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How do I keep my chickens warm?

Discussion in 'Managing Your Flock' started by chickenraiser24, Sep 22, 2015.

  1. chickenraiser24

    chickenraiser24 Chillin' With My Peeps

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    So, winter will be coming in a few months, and it's already getting cold here. These are the first chickens I've ever had ( they are about 20-23 weeks old). How should I keep them warm? (Sorry if I posted this in the wrong spot; I'm still new to this)
     
  2. nchls school

    nchls school Chillin' With My Peeps

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    You're in the right spot. I heat my coop with an electric space heater that is placed inside a cupboard so the birds can get at it. It is the kind that automatically shuts off should there be a power surg. Some breeds are cold hardy and extra heat is note needed as long as the coop is insulated well. You might want to spend some time researching on whether or not you need to have an extra heat source.
     
  3. Egghead_Jr

    Egghead_Jr Overrun With Chickens

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    I'm in the NEK of Vermont, 30 min. drive to Canada, climate zone 3. I don't use heat at all. The prevailing wind corner or two sides of run are warped with a tarp to provide a wind break. If the run gets icy then a thin layer of mulch hay gets thrown down. If the run is not covered then it gets shoveled after snow storms. Food and water are kept outside. You need a heated dog bowl or base heater for the metal water fountains or some other means to keep water from freezing.

    Chickens do very well in the cold, all they need is a wind break and well ventilated coop to prevent frostbite. Good ventilation moves the moisture out of coop which prevents frostbite. On the 4 to 6 mornings each winter that is -30F the birds will stay in coop until it warms up to -10F. The pop door is opened as usual and I just toss a few handfuls of sunflower seeds to hold them over until they come out.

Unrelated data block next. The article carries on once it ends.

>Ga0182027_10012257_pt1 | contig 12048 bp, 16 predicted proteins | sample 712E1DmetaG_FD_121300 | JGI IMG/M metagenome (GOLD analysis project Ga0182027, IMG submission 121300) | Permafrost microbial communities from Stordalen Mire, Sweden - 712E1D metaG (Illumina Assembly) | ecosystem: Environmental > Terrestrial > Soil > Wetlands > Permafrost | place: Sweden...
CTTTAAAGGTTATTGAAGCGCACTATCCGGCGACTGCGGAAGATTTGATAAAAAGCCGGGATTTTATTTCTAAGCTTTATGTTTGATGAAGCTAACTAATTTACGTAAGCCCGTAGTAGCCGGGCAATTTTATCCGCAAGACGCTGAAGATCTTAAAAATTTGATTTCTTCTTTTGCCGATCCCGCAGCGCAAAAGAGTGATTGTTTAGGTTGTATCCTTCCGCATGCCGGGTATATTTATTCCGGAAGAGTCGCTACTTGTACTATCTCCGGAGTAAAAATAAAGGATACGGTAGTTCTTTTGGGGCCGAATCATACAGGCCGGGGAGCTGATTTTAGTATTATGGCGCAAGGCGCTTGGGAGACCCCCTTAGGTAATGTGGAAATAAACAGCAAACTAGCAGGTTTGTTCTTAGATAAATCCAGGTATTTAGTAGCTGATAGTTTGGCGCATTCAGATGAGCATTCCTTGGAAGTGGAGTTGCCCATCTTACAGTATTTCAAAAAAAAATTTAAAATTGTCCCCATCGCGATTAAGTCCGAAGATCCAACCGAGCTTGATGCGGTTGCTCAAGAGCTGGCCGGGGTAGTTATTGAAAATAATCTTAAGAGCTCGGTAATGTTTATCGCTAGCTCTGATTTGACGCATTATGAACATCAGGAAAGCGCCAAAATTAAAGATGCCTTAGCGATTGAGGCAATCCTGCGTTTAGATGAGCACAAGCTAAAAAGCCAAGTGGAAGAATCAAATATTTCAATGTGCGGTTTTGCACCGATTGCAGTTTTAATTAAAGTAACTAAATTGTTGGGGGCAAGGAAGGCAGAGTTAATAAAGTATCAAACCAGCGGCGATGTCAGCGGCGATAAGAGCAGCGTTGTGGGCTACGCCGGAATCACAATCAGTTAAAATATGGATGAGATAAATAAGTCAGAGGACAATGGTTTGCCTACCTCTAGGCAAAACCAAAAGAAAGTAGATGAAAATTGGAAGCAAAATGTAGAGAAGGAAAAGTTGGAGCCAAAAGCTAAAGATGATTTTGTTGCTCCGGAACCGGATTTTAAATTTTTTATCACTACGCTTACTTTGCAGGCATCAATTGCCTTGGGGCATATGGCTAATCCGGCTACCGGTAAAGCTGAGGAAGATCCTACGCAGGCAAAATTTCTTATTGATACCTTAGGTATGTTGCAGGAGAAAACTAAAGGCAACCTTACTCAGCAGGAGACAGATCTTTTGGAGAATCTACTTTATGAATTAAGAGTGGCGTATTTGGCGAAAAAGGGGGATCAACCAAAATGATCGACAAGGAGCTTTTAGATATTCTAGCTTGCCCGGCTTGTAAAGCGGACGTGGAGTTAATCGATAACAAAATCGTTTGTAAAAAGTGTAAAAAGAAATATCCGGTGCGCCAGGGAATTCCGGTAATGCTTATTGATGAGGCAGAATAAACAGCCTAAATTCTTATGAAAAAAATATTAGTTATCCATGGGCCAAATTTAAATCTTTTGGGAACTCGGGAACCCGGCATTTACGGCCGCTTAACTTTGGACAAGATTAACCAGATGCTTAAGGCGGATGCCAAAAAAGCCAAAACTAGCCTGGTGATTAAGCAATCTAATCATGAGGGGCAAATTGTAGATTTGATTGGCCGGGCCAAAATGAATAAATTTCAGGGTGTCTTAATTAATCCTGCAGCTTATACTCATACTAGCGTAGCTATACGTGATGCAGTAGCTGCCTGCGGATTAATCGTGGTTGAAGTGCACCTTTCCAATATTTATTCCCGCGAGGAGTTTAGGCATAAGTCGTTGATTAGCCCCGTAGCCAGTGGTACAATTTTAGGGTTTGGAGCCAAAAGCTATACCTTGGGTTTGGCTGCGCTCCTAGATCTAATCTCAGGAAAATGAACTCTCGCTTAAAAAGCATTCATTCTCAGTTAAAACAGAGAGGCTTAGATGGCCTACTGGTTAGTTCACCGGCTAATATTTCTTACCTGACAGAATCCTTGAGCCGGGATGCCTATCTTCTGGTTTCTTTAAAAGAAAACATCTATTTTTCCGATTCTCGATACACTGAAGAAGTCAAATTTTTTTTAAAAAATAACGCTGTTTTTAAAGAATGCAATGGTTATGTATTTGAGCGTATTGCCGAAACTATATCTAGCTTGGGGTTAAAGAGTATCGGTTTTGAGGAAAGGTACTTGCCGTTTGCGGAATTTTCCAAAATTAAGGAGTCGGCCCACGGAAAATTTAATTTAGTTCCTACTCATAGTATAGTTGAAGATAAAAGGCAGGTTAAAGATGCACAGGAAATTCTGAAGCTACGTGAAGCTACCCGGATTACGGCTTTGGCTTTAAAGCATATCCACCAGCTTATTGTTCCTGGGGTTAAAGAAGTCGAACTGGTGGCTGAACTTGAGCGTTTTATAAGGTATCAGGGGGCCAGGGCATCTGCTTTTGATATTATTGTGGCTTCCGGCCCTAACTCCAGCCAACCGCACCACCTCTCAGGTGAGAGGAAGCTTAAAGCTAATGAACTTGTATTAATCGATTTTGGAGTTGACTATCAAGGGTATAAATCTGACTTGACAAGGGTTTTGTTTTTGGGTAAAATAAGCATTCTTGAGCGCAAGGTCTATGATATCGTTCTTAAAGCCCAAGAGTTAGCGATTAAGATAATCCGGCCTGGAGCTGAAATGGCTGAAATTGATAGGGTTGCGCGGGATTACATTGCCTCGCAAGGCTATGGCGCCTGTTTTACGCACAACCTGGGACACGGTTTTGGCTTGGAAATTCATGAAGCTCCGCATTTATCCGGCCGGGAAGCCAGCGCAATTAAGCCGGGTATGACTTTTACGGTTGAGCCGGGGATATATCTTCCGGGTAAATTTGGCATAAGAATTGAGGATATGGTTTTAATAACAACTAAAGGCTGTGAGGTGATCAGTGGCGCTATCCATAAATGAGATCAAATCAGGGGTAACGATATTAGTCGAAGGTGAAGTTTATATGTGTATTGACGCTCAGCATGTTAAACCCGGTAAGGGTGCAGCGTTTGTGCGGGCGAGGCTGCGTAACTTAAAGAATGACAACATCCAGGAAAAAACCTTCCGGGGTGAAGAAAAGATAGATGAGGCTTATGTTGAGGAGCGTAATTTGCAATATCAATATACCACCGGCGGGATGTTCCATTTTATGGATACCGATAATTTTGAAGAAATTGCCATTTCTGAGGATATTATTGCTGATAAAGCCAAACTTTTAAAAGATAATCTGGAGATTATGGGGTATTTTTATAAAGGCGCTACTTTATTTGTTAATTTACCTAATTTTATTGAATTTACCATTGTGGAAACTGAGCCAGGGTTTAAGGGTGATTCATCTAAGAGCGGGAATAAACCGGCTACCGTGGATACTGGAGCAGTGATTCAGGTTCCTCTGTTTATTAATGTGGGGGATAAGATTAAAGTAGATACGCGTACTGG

4. nchls school

    nchls school Chillin' With My Peeps

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    Not all breeds do well with cold; those with modified feathering or lack of feathering, breeds that were produced in warm climates, those with large combs and wattles. My seramas can not take cold.

    What kind of chickens are they?
     
  5. Spartan22

    Spartan22 Chillin' With My Peeps

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    Also depends on how big is your coop, how it is insulated and the ventilation situation. Making sure they are out of direct cold wind and keeping them dry. I have read, so many people against heating their coop due to fire hazards and not allowing the chicken for acclamation to weather. In saying that, I opted to insulate my 10X12 coop and also installed an emergency wall panel heater just in case. Which last winter was one of the most brutal in our area. I had the heater on a timer during those few days of -20s it kept the coop @20 deg and above, water kept on liquid form and non had leg/comb frost bite.
     
  6. Ridgerunner

    Ridgerunner Chicken Obsessed Premium Member

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    Here’s how I responded in your other duplicate thread just in case you didn’t see it.